‘Dirt Music’ by Tim Winton

Dirt Music by Tim Winton

Fiction – paperback; Picador; 462 pages; 2008.

Dirt Music is Tim Winton‘s eighth novel. (He’s currently got 11 to his name.) It’s the one that’s been recommended to me most over the years, and somewhere along the line I’ve acquired three copies — but not read any of them. Until now.

The novel is what I’ve come to expect of Winton’s fare: beautiful prose, exquisite descriptions of landscapes, earthy all-too-real characters and a strong sense of place. But, if I’m being truly honest, I have to say the storyline is completely bonkers — and the narrative gets increasingly strange after the midway point. I still can’t make up my mind as to whether I liked it or not.

The story is essentially about two damaged people who begin a “forbidden” relationship before one of them runs away and hides out on a remote and uninhabited tropical island, where he goes slightly crazy. In the meantime, a search party, with nefarious intentions, sets out to find him. It’s a bit like marriage between an Australian Heart of Darkness and The Swiss Family Robinson, perhaps with a smidgen of Mad Max thrown in for good measure. A strange combination, right?

An unconventional romance

Initially the story begins as an unconventional romance between two residents in a lobster fishing village on the Western Australia coast. The fictional White Point is one of those places that has suddenly become awash with cash thanks to a lobster boom, but the people are rough and ready (read rednecks) and the community is dominated by men who solve disputes with their fists even if they live in the most lavish of houses. (Indeed, latent violence permeates everything, including the names of the fishing boats, which include Reaper, Raider, Slayer and Black Bitch.)

Living in this community is Georgie Jutland, a 40-something woman railing against her privileged middle-class background (her father is a QC and she’s had a private education but shunned university to become a nurse). She’s moved in with established fisherman Jim Buckridge, a widower with two sons, who rules the seas: he’s a kind of unelected “sheriff” who keeps the town’s wilder elements in check, often using the threat of violence to do so. But Georgie’s not exactly happy. She has no job and her relationship with her two stepsons is strained. She spends most of her time drinking vast quantities of vodka.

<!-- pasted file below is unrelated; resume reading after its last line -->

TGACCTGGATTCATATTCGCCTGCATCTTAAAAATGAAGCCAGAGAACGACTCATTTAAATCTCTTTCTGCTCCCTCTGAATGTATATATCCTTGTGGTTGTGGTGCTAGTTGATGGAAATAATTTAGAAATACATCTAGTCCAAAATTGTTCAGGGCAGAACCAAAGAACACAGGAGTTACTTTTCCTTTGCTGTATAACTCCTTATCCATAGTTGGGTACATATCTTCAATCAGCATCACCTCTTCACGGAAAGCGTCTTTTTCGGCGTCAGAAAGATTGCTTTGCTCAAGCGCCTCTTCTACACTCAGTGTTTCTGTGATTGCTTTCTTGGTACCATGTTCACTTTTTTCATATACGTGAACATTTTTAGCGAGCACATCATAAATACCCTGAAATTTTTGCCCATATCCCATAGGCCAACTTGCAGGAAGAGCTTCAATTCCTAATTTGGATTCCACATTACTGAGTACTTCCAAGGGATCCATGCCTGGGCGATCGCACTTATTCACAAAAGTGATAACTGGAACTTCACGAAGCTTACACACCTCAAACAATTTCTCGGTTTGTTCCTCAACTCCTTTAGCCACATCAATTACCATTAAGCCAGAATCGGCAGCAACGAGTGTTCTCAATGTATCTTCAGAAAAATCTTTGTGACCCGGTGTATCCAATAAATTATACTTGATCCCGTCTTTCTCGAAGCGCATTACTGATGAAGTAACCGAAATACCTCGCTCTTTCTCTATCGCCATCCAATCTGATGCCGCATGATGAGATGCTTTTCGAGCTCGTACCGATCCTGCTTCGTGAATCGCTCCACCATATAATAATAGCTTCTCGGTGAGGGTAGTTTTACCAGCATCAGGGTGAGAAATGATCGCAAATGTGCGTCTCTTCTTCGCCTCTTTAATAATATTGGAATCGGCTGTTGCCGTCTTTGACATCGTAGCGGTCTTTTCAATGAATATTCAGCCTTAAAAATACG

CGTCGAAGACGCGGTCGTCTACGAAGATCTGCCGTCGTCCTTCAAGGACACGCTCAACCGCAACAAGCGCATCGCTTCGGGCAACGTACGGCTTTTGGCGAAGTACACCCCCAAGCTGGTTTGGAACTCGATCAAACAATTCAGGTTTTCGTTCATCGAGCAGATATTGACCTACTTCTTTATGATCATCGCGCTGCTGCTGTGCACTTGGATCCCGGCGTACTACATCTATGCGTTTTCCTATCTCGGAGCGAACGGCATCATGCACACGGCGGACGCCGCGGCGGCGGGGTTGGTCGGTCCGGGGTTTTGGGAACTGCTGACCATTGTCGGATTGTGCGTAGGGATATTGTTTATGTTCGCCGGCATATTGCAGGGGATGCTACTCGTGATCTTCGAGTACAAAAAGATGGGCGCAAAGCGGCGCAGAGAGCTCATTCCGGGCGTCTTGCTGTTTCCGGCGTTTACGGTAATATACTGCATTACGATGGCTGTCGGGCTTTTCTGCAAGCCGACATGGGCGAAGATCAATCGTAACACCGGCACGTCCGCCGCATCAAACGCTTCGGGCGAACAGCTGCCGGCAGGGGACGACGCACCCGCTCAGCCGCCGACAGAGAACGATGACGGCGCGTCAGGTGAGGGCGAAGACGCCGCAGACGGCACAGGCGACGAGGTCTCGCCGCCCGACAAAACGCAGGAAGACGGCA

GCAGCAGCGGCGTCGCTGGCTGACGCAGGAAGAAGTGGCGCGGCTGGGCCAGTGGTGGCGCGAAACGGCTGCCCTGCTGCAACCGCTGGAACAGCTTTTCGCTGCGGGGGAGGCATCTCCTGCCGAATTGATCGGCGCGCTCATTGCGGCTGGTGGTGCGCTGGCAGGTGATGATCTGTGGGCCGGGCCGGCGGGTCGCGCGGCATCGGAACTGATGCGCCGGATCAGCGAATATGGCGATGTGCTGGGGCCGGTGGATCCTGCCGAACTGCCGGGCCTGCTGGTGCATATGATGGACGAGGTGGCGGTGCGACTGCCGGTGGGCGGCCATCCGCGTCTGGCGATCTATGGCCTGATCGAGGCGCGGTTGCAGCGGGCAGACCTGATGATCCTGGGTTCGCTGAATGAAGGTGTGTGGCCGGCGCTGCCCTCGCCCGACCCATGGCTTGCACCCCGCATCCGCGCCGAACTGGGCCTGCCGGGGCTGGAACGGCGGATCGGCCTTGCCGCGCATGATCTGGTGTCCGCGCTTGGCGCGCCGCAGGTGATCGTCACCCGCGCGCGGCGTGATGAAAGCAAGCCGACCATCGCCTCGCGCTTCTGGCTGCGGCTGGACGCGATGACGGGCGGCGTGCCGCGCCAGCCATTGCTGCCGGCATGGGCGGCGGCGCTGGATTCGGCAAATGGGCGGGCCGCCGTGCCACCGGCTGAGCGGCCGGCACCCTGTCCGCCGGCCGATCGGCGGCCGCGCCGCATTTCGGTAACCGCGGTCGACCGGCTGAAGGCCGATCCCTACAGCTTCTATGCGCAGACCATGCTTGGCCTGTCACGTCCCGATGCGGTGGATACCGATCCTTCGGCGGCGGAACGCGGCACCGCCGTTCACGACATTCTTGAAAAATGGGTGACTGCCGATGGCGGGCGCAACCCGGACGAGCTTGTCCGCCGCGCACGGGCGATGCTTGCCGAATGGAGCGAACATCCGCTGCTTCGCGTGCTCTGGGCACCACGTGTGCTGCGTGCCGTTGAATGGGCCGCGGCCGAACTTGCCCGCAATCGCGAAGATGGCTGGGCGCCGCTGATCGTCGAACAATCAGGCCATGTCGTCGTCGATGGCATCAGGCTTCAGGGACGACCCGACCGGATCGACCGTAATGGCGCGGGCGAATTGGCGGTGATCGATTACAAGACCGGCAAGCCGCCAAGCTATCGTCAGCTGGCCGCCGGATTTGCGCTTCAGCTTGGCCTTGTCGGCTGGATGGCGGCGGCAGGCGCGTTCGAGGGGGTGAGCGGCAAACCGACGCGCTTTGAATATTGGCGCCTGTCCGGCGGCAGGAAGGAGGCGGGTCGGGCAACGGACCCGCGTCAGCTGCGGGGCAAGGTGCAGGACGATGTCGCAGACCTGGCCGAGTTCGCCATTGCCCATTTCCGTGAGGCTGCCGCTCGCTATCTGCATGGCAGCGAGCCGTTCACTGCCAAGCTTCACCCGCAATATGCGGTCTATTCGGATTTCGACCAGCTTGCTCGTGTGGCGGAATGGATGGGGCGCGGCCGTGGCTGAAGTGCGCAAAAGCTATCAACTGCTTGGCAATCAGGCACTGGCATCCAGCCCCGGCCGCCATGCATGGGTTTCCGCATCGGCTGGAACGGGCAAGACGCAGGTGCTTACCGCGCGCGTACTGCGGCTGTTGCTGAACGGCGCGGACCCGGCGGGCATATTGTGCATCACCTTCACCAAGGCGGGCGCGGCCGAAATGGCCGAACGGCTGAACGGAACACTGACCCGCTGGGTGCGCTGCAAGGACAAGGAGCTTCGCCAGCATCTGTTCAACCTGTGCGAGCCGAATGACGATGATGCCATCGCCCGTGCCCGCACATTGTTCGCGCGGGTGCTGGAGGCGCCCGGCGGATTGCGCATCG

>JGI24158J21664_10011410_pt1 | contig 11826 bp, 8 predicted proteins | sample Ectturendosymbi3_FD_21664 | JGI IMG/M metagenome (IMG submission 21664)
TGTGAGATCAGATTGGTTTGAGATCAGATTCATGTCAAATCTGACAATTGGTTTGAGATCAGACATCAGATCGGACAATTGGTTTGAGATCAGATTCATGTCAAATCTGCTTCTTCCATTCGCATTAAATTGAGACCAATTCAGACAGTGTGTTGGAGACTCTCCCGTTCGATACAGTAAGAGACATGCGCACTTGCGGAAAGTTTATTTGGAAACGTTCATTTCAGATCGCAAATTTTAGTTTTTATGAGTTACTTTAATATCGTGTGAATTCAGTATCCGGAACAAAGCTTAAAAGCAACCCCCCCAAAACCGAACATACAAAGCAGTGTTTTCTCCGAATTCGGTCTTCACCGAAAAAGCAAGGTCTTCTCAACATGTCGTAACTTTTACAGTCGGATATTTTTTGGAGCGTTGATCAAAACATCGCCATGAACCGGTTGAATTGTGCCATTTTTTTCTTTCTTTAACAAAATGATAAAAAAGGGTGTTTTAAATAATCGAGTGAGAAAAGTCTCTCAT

One day she spots a man on the beach, who appears to be poaching fish from lobster pots that don’t belong to him. His name is Luther Fox. She knows that she should tell Jim, but for whatever reason she keeps the news to herself. She secretly befriends Luther, who is grieving over the death of his brother, sister-in-law and their children in a tragic accident, and begins an affair with him.

Both Georgie and Luther are “lost”, damaged people, lonely and in need of solace, but their relationship — if you could even call it that — seems one-sided: Georgie needs him more than he needs her. You never really get a sense that Luther is truly attracted to Georgie — for him it’s more about distracting himself from loss, for replacing the music he no longer produces with something akin to love or, more specifically, lust. Perhaps it’s because he lives off-grid (he burnt all his identification papers following the funerals of his relatives), that he wants to remain invisible, even to the woman he’s sleeping with.

But remarkably, for a book that is supposedly about a love affair, there’s not much sex in it. And the story, which is divided into eight parts, changes tack so dramatically at the midway point that it seems churlish to describe it as anything other than a strange, sometimes terrifying, adventure story set in a dramatic landscape.